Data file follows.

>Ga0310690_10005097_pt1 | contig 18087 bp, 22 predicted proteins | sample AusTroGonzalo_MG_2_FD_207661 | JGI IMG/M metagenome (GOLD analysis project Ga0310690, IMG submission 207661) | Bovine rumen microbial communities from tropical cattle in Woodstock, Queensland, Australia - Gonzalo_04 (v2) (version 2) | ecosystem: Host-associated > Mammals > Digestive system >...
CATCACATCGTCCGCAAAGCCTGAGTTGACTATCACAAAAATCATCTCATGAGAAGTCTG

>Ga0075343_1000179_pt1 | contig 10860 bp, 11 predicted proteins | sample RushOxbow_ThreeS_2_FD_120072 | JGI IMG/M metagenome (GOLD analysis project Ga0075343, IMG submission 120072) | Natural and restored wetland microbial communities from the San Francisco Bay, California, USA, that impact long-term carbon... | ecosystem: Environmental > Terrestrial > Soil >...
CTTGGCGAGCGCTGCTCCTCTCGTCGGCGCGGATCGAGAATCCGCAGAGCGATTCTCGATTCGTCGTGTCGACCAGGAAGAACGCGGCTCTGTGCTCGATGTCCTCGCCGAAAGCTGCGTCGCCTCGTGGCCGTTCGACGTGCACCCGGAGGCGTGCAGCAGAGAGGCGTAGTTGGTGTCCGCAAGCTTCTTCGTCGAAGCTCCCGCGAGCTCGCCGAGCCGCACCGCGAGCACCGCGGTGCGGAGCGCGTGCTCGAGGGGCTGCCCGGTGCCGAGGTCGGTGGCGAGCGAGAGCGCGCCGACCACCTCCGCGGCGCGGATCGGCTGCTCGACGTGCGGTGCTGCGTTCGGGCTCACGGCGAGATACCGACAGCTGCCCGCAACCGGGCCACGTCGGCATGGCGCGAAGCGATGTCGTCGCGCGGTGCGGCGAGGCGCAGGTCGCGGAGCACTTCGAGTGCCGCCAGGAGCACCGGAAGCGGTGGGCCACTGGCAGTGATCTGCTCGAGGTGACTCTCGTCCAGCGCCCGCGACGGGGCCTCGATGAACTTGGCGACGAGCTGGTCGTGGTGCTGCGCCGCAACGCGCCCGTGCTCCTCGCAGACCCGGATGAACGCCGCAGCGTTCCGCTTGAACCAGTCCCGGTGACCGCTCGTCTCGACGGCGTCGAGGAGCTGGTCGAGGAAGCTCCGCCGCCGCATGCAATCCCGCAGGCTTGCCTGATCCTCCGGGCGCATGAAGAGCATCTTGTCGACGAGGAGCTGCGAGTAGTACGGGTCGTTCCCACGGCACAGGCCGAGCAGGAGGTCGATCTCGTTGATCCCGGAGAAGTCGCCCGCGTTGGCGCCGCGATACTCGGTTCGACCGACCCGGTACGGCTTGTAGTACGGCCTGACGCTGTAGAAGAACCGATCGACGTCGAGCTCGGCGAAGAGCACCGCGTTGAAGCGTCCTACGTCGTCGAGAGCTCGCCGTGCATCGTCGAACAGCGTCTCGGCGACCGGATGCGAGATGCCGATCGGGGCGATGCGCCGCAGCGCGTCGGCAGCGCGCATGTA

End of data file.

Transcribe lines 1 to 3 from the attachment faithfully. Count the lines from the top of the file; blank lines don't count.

>Ga0310690_10005097_pt1 | contig 18087 bp, 22 predicted proteins | sample AusTroGonzalo_MG_2_FD_207661 | JGI IMG/M metagenome (GOLD analysis project Ga0310690, IMG submission 207661) | Bovine rumen microbial communities from tropical cattle in Woodstock, Queensland, Australia - Gonzalo_04 (v2) (version 2) | ecosystem: Host-associated > Mammals > Digestive system >...
CATCACATCGTCCGCAAAGCCTGAGTTGACTATCACAAAAATCATCTCATGAGAAGTCTG

>Ga0075343_1000179_pt1 | contig 10860 bp, 11 predicted proteins | sample RushOxbow_ThreeS_2_FD_120072 | JGI IMG/M metagenome (GOLD analysis project Ga0075343, IMG submission 120072) | Natural and restored wetland microbial communities from the San Francisco Bay, California, USA, that impact long-term carbon... | ecosystem: Environmental > Terrestrial > Soil >...